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Quin. Here is the scrowl of every man's name, which is thought fit, through all Athens, to play in our enterlude before the duke and the dutchefs, on his wedding day at night.
Bot. First, good Peter Quince, say what the play treats on ; then read the names of the actors; and fo grow on to a point.
Quin. Marry, our play is, The most lamentable comedy, and most cruel death of Pyramus and Thisby.
Bot. A very good piece of work, I assure you, and a merry.
Quin. Answer, as I call you. Nick Bottom, the weaver.
Bot. That will ask some tears in the true performing of it; if
Quin. Francis Flute, the bellows-mender.
Flu. Nay, faith, let not me play a woman, I have a beard coming.
Quin. That's all one, you shall play it in a mask, and you may speak as small as you will
. Bot. An I may hide my face, let me play Thisby too; I'll * This was probably a piece of nonfenfical bombast taken out of some foolish play known at that time.
yet my chief
speak in a monstrous little voice, Thisby, Thisby; ah, Pyramus,
Quin. No, no, you must play Pyramus; and, Flute, you, Thisby.
Quin. Robin Starveling, you must play Thisby's mother.
Snowt. Here, Peter Quince.
Quin. You, Pyramus's father; myself, Thisby's father ; Snug, the joiner, you, the lion's part. I hope, there is a play fitted. Snug. Have you the lion's part
the lion's part written ? pray you, if it be, give it me, for I am flow of study.
Quin. You may do it extempore, for it is nothing but roaring.
Bot. Let me play the lion too; I will roar, that I will do any man's heart good to hear me. I will roar, that I will make the duke say, let him roar again, let him roar again.
Quin. If you should do it too terribly, you would fright the dutchess, and the ladies, that they would shriek, and that were enough to hang us all.
Al. That would hang us every mother's son.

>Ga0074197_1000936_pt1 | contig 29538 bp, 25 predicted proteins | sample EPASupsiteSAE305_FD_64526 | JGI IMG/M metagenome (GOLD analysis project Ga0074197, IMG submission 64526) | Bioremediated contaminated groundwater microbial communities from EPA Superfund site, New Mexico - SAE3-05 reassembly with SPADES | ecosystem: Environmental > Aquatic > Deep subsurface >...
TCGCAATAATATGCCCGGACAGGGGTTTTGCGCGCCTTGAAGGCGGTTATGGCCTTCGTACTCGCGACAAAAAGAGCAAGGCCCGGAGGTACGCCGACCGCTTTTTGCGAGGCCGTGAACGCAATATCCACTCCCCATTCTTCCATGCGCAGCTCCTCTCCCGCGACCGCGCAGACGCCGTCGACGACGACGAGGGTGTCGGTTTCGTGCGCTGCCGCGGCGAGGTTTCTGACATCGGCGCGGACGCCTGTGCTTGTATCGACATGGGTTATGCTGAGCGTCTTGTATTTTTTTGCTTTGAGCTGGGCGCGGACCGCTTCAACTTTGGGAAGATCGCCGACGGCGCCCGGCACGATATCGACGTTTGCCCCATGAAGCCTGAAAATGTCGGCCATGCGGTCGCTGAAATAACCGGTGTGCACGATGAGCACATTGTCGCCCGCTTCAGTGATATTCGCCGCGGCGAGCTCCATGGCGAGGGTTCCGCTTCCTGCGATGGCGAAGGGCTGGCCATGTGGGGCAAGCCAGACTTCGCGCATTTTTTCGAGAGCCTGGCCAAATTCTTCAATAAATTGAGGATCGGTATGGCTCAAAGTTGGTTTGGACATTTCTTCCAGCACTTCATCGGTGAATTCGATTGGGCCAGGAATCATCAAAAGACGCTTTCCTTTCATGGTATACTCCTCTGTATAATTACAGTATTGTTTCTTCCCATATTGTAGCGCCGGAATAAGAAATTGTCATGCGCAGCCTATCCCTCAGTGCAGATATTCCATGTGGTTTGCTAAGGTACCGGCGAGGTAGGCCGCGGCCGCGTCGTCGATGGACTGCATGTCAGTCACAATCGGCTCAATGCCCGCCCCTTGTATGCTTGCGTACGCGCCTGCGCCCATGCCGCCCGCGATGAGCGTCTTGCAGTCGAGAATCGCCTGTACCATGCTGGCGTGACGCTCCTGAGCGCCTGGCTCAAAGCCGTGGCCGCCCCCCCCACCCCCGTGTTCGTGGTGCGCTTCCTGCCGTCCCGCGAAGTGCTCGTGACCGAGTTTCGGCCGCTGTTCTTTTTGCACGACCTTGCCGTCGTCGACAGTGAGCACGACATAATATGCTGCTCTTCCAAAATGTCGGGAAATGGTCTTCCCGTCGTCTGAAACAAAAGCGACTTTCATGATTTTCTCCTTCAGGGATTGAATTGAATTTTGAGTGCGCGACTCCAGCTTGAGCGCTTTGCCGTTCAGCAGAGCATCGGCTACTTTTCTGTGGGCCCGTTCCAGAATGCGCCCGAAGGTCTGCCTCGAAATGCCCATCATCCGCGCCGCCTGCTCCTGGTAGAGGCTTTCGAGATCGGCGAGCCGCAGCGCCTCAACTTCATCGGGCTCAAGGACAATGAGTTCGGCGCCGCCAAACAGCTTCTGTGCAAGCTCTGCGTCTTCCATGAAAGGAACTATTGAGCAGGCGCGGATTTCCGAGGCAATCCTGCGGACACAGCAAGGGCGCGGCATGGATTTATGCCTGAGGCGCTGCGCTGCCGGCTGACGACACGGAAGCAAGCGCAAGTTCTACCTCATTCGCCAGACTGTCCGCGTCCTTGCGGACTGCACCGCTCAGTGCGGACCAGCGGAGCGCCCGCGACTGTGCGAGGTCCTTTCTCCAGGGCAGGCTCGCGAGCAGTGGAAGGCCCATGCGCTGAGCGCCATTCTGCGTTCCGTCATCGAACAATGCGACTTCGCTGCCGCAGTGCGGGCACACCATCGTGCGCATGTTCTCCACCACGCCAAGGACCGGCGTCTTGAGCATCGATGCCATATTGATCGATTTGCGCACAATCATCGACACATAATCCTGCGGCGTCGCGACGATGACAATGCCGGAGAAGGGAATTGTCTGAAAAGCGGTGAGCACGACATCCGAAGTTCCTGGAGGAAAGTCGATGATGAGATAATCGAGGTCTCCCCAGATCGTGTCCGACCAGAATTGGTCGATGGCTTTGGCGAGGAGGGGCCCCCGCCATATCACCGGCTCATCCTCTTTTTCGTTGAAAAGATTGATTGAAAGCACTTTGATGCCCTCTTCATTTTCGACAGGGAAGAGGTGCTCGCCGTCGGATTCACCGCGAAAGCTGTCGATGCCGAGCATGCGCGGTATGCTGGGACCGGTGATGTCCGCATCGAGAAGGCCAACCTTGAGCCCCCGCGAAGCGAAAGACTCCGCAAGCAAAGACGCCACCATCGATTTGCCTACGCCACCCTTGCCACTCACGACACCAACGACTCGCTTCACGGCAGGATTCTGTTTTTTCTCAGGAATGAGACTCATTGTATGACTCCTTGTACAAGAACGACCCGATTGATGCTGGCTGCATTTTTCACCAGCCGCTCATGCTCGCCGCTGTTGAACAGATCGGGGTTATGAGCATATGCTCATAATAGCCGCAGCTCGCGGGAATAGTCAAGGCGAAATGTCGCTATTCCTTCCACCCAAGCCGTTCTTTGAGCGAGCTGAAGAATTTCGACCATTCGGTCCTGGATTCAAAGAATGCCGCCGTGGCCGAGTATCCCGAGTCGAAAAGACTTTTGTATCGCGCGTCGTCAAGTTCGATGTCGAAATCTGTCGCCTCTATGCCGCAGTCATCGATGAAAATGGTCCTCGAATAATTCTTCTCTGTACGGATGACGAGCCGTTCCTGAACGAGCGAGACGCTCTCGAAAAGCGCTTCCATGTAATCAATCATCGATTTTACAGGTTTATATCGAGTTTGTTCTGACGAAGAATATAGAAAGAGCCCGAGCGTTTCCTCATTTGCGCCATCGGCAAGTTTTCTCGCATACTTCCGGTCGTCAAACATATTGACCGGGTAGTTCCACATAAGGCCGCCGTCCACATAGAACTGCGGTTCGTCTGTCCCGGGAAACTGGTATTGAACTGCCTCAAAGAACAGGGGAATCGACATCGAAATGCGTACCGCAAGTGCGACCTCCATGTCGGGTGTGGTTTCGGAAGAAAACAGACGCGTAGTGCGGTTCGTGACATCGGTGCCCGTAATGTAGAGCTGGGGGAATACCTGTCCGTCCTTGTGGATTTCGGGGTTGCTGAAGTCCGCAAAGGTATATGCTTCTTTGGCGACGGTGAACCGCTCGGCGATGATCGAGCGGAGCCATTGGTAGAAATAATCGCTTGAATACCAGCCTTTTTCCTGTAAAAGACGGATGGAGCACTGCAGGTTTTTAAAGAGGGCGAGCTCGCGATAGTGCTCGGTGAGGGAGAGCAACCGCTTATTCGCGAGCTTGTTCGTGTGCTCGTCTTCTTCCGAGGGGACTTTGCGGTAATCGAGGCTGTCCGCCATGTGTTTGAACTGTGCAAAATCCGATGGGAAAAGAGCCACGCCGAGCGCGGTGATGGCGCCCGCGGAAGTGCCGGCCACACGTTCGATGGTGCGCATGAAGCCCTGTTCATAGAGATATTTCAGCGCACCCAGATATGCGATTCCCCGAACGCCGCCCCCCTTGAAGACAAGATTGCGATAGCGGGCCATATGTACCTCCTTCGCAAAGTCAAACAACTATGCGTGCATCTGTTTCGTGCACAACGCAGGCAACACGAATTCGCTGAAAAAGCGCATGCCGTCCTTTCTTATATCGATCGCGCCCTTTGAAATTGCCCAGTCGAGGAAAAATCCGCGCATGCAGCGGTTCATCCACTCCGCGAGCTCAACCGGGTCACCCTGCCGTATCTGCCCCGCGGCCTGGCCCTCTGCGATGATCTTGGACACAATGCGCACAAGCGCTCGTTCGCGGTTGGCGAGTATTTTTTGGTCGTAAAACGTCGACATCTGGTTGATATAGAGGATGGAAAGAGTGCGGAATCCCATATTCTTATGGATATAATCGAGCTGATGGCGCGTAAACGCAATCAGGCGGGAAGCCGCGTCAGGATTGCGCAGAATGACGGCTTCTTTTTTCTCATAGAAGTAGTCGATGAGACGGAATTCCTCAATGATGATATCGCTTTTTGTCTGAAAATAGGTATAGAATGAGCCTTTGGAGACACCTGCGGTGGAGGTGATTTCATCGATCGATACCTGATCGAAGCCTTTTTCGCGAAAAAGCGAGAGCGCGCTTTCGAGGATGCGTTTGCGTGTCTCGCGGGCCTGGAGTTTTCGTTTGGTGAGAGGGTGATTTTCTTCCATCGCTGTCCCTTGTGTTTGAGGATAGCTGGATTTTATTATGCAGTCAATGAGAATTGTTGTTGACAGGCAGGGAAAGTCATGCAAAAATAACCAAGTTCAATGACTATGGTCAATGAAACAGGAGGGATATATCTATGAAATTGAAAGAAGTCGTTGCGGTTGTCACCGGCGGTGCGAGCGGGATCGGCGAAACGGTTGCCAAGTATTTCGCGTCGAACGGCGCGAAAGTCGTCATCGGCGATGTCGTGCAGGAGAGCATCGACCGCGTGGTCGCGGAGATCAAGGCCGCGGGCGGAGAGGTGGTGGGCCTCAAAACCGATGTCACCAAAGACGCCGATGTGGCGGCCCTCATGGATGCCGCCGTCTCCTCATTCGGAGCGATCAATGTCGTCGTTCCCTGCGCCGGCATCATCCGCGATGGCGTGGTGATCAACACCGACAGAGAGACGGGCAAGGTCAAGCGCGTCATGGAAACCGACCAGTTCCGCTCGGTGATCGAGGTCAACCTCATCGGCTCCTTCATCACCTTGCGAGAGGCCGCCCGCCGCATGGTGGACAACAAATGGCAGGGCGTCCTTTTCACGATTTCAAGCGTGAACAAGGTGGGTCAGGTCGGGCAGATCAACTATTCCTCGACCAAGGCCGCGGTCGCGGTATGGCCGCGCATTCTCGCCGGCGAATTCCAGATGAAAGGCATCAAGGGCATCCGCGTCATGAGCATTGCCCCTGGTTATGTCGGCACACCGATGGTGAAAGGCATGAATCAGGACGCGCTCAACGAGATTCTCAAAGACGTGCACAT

Bot. I grant you, friends, if you should fright the ladies out of their wits, they would have no more discretion but to hang us; but I will aggravate my voice so, that I will roar you as gently as any sucking dove; I will roar you an 'twere any nightingale,
Quin. You can play no part but Pyramus, for Pyramus is a sweet-fac'd man, a proper man as one shall see in a summer's day; a most lovely, gentleman-like man: therefore
must needs play Pyramus.
Bot. Well, I will undertake it. What beard were I best to play it in?
Quin. Why, what you will.
Bot. I will discharge it in either your straw-colour beard, your orange-tawny beard, your purple-in-grain beard, or your Frenchcrown-colour'd beard, your perfect yellow. Quin. Some of your French-crowns have no hair at all, and
you will play bare-fac’d. But, masters, here are your parts; and I'am tą intreat you, request you, and desire you, to con them by to-morrow night; and meet me in the palace-wood, a mile without the town, by moon-light, there we will rehearsé; for if we meet in the city, we shall be dog’d with company, and our devices known. In the mean time, I will draw a bill of properties, such as our play wants. · I pray you, fail me not.
Bot. We will meet, and there we may rehearse more obscenely and courageously. Take pains, be perfect, adieu.
Quin. At the duke’s oak we meet.
Enter a Fairy at one door, and Puck (or Robin-goodfellow)
Fai. Over hill, over dale,
« A. proverbial phrase fignifying, without fail, or, in all events.
I must go seek fome dew-drops here and there,
Puck. The king doth keep his revels here to-night;
Fai. Or I mistake your shape and making quite,
a Crab apple,
And when she drinks, against her lips I bob,
Fai. And here my mistress: would, that he were gone!
queen at another with hers.
06. Tarry, rash wanton, am not I thy lord ?
Queen. Then I must be thy lady; but I know
06. How can’st thou thus for shame, Titania,